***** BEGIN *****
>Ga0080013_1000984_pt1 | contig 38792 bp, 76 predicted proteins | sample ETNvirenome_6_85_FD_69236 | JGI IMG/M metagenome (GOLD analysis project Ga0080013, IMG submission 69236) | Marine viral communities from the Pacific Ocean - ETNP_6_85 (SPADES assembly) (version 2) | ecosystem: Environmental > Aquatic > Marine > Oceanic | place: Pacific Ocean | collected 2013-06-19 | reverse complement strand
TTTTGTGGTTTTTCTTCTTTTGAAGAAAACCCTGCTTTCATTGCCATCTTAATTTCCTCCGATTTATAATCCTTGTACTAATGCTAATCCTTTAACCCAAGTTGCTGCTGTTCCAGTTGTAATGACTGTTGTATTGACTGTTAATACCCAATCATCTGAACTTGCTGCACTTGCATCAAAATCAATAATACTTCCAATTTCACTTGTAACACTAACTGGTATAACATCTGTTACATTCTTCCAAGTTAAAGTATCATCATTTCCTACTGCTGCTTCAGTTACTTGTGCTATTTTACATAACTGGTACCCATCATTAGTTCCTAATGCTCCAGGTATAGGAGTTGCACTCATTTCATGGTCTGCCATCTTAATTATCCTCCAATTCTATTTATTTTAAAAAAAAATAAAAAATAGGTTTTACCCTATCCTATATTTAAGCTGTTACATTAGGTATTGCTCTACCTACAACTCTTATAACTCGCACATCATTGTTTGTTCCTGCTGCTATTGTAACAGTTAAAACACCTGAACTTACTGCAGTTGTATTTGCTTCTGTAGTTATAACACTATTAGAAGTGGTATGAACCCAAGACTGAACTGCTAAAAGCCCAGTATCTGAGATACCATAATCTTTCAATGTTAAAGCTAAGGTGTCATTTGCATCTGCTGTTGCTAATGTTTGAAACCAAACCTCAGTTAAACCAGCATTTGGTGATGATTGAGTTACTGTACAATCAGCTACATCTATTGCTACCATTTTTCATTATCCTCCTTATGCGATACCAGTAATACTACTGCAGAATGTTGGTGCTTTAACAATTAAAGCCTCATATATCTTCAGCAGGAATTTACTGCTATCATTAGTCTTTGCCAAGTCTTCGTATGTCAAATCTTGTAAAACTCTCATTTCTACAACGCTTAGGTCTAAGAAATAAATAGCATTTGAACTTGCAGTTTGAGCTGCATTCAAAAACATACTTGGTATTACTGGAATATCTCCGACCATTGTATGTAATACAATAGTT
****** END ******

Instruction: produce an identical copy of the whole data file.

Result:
>Ga0080013_1000984_pt1 | contig 38792 bp, 76 predicted proteins | sample ETNvirenome_6_85_FD_69236 | JGI IMG/M metagenome (GOLD analysis project Ga0080013, IMG submission 69236) | Marine viral communities from the Pacific Ocean - ETNP_6_85 (SPADES assembly) (version 2) | ecosystem: Environmental > Aquatic > Marine > Oceanic | place: Pacific Ocean | collected 2013-06-19 | reverse complement strand
TTTTGTGGTTTTTCTTCTTTTGAAGAAAACCCTGCTTTCATTGCCATCTTAATTTCCTCCGATTTATAATCCTTGTACTAATGCTAATCCTTTAACCCAAGTTGCTGCTGTTCCAGTTGTAATGACTGTTGTATTGACTGTTAATACCCAATCATCTGAACTTGCTGCACTTGCATCAAAATCAATAATACTTCCAATTTCACTTGTAACACTAACTGGTATAACATCTGTTACATTCTTCCAAGTTAAAGTATCATCATTTCCTACTGCTGCTTCAGTTACTTGTGCTATTTTACATAACTGGTACCCATCATTAGTTCCTAATGCTCCAGGTATAGGAGTTGCACTCATTTCATGGTCTGCCATCTTAATTATCCTCCAATTCTATTTATTTTAAAAAAAAATAAAAAATAGGTTTTACCCTATCCTATATTTAAGCTGTTACATTAGGTATTGCTCTACCTACAACTCTTATAACTCGCACATCATTGTTTGTTCCTGCTGCTATTGTAACAGTTAAAACACCTGAACTTACTGCAGTTGTATTTGCTTCTGTAGTTATAACACTATTAGAAGTGGTATGAACCCAAGACTGAACTGCTAAAAGCCCAGTATCTGAGATACCATAATCTTTCAATGTTAAAGCTAAGGTGTCATTTGCATCTGCTGTTGCTAATGTTTGAAACCAAACCTCAGTTAAACCAGCATTTGGTGATGATTGAGTTACTGTACAATCAGCTACATCTATTGCTACCATTTTTCATTATCCTCCTTATGCGATACCAGTAATACTACTGCAGAATGTTGGTGCTTTAACAATTAAAGCCTCATATATCTTCAGCAGGAATTTACTGCTATCATTAGTCTTTGCCAAGTCTTCGTATGTCAAATCTTGTAAAACTCTCATTTCTACAACGCTTAGGTCTAAGAAATAAATAGCATTTGAACTTGCAGTTTGAGCTGCATTCAAAAACATACTTGGTATTACTGGAATATCTCCGACCATTGTATGTAATACAATAGTT